Aug 092019
 
childish gambino chris gaines

In 1999, country singer Garth Brooks ditched his signature twang and had an unlikely top five pop hit with the R&B song “Lost in You.” Had it just been an instance of a country singer recording a crossover hit, then we probably would not think much of actor-writer-producer Donald Glover singing the song as his musical alter ego Childish Gambino during an appearance on Australian radio. But since Brooks sang the tune as his own alter ego, Chris Gaines, on an album considered his biggest commercial and critical disappointment, the story may reveal a deeper meaning behind Gambino’s cover.

To fully understand the song’s history, we have to go back to the late ‘90s when Brooks was at the height of his commercial popularity. In the summer of 1997, he performed in front of an estimated 980,000 people in Central Park in New York City (full disclosure: I was there). He then followed it up with two albums, Sevens and Double Live. They both went Diamond, selling 10-million-plus albums, a category that barely exists today (only three artists have done it since 2007: Adele (twice!), Taylor Swift, and, whaddya know, Garth Brooks again).

In 1999, at the height of this unbelievable success, he did something completely different: He released Garth Brooks in … the Life of Chris Gaines, a “greatest hits” package by a fictional rock star. With music sung by Brooks, who appeared on the cover looking like a lost member of the Goo Goo Dolls, the album was billed as a pre-soundtrack to an upcoming film called The Lamb about the death of a fictional Australian rocker.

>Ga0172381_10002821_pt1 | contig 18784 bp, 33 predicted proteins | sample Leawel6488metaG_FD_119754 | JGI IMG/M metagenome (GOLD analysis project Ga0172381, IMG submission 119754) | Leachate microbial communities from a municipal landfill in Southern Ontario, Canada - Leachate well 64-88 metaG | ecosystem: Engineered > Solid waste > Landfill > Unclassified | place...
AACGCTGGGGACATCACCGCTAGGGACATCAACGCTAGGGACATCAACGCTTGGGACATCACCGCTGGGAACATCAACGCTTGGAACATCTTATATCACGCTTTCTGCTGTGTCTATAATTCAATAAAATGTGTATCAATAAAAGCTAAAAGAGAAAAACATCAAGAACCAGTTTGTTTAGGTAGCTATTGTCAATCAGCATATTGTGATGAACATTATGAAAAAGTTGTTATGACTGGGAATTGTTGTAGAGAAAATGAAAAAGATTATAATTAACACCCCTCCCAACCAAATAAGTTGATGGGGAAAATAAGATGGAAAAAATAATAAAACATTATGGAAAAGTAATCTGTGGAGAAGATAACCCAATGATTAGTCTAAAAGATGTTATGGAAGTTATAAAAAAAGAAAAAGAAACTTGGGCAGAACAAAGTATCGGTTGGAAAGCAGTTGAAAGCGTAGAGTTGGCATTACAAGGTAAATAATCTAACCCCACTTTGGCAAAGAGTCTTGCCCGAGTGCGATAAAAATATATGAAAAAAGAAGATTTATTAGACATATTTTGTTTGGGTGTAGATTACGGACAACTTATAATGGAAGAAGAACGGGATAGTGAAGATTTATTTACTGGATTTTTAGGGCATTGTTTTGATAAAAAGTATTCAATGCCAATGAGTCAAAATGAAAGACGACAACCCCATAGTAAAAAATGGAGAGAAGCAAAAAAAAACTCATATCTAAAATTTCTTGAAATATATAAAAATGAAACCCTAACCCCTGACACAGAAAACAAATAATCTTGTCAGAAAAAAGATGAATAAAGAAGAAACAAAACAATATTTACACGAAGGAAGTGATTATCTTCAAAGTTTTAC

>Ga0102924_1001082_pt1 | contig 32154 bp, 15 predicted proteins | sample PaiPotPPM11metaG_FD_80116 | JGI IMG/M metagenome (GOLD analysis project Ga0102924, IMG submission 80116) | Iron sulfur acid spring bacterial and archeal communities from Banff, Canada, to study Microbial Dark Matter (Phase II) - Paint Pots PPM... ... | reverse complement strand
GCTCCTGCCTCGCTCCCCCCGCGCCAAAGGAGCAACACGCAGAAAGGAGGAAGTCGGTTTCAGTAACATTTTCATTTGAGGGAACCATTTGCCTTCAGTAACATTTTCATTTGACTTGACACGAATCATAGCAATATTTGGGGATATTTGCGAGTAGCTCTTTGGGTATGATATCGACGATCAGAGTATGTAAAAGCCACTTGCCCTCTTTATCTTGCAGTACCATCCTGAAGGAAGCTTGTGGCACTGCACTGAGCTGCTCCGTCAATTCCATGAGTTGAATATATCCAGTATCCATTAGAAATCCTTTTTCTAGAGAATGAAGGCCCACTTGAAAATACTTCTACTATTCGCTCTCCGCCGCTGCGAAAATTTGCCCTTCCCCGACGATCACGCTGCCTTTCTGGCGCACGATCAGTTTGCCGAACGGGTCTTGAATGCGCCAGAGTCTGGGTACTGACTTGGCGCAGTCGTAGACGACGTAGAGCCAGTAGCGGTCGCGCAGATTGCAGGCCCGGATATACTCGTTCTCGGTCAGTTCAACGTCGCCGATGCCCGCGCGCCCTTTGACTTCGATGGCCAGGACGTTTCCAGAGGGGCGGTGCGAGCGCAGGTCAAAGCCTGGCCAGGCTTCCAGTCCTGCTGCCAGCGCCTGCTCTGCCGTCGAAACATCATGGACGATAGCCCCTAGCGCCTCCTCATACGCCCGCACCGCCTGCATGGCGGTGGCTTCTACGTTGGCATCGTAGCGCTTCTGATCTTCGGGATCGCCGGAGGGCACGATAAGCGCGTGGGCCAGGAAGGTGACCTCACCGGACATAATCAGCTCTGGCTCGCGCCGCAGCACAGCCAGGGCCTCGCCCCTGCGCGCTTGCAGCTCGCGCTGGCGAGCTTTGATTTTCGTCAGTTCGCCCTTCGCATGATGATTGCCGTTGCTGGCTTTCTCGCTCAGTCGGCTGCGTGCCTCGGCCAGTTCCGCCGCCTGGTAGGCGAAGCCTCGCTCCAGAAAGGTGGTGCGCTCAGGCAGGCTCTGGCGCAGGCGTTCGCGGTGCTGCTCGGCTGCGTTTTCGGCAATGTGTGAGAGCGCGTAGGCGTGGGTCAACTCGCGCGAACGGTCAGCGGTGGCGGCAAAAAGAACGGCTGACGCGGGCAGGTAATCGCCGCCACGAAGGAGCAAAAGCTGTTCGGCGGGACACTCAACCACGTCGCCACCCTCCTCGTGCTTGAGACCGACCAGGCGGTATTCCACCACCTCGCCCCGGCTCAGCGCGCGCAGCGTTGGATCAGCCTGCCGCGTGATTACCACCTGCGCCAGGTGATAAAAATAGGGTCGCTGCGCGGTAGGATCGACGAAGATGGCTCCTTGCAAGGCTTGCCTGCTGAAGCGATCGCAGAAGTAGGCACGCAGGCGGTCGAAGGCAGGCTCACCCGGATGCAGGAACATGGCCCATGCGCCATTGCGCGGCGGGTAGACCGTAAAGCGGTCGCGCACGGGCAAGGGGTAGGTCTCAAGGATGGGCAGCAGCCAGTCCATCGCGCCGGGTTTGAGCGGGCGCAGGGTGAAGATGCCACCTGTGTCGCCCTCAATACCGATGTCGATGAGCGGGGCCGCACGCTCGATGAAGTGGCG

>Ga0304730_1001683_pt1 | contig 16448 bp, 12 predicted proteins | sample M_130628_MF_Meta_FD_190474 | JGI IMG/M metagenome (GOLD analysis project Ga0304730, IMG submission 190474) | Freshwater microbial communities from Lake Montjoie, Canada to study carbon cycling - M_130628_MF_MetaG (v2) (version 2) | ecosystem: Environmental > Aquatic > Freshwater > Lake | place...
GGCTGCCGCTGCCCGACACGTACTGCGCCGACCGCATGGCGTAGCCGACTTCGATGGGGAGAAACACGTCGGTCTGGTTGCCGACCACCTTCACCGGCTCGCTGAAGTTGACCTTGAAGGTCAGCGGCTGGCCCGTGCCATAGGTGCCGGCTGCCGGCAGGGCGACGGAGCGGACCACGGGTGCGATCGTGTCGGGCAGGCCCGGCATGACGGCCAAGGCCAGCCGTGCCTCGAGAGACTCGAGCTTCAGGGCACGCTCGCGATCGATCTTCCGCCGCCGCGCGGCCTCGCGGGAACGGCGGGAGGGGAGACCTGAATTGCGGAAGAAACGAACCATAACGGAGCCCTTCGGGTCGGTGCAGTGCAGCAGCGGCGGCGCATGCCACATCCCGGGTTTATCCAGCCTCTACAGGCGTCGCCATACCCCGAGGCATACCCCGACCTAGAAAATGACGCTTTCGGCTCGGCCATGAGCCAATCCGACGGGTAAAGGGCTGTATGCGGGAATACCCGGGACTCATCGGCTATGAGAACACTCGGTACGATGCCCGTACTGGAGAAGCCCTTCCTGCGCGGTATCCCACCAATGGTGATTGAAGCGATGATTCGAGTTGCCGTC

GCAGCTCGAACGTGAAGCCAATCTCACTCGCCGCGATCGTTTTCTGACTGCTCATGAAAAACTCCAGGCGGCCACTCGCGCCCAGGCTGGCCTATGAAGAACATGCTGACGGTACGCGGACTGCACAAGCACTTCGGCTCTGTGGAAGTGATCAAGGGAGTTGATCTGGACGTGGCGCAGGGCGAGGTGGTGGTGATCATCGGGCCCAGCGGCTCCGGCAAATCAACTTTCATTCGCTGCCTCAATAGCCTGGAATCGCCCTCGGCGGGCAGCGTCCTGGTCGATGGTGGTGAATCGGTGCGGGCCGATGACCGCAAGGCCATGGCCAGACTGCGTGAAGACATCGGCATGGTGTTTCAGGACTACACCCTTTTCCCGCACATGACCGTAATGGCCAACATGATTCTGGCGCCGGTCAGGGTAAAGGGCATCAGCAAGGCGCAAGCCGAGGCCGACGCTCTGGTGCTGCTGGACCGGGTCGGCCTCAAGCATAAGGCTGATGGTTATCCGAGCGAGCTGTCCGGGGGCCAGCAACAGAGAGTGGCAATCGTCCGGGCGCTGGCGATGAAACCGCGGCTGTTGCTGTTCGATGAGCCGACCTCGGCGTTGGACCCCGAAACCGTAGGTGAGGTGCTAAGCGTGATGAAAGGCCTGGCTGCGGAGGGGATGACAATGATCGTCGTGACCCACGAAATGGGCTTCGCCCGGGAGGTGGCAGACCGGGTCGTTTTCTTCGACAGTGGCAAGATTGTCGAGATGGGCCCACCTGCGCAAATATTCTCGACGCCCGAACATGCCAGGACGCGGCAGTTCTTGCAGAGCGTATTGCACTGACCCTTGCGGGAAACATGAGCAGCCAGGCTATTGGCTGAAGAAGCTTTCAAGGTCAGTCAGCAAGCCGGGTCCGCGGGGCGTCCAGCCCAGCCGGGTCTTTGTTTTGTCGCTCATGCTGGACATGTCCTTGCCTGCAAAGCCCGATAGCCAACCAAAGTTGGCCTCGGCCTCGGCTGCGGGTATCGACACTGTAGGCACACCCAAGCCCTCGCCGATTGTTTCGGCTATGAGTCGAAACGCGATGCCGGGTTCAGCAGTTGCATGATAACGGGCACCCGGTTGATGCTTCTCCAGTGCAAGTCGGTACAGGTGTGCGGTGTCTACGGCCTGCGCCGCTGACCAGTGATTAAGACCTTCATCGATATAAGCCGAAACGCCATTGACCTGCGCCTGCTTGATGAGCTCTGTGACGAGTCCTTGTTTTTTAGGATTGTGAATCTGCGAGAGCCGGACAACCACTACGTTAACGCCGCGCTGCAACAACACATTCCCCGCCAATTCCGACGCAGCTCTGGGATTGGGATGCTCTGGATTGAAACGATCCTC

Brooks took on the role of Gaines like a method actor. The album was released with a publicity blitz that included numerous T.V. appearances and a fake episode of VH1’s Behind the Music. By Brook’s lofty expectations, the album was a complete flop. By anyone else’s standards, it actually did okay, selling two million copies and generating the one hit with “Lost in You.” Alas, because of its comparatively disappointing sales, the movie never materialized and the record has been mostly forgotten by time. The story surfaces occasionally as an example of a pop-cultural misfire, which makes Glover’s cover all the more intriguing.

In recent years, Glover has conquered all forms of media. His voice can presently be heard in every multiplex in the country as Simba in the remake of Disney’s The Lion King. Last year, he stole the spotlight as Lando Calrissian in Solo: A Star Wars Story. When he’s not starring in summer tentpoles or writing, directing, producing and acting on his T.V. show Atlanta, Glover moonlights as a rap star under the name Childish Gambino. Using this moniker, he recently took home multiple Grammy Awards for record of the year, song of the year and best music video for “This Is America.”

Glover/Gambino performed his cover of Brooks/Gaines’ “Lost in You”on the Australian radio station Triple J’s covers-themed show Like A Version. Backed by a five-person chorus and a lone keyboard, Gambino reinterprets the song with a striking blend gospel and R&B. He sings it with the seriousness of an artist taking on a master, rather than a pop-culture oddity.

Given the song’s complicated history, and Glover’s reputation as a master showman, we cannot help but think there was something deeper behind his decision to cover the track. Did Glover play it as a comment on the fickle nature of fame? Or is this part of some deeper plan to send Childish Gambino out in gigantic blaze of meta-narrative glory? It’s a fascinating cover song that leaves us simply wanting more.

Click here to listen to more covers of the actual Garth Brooks.

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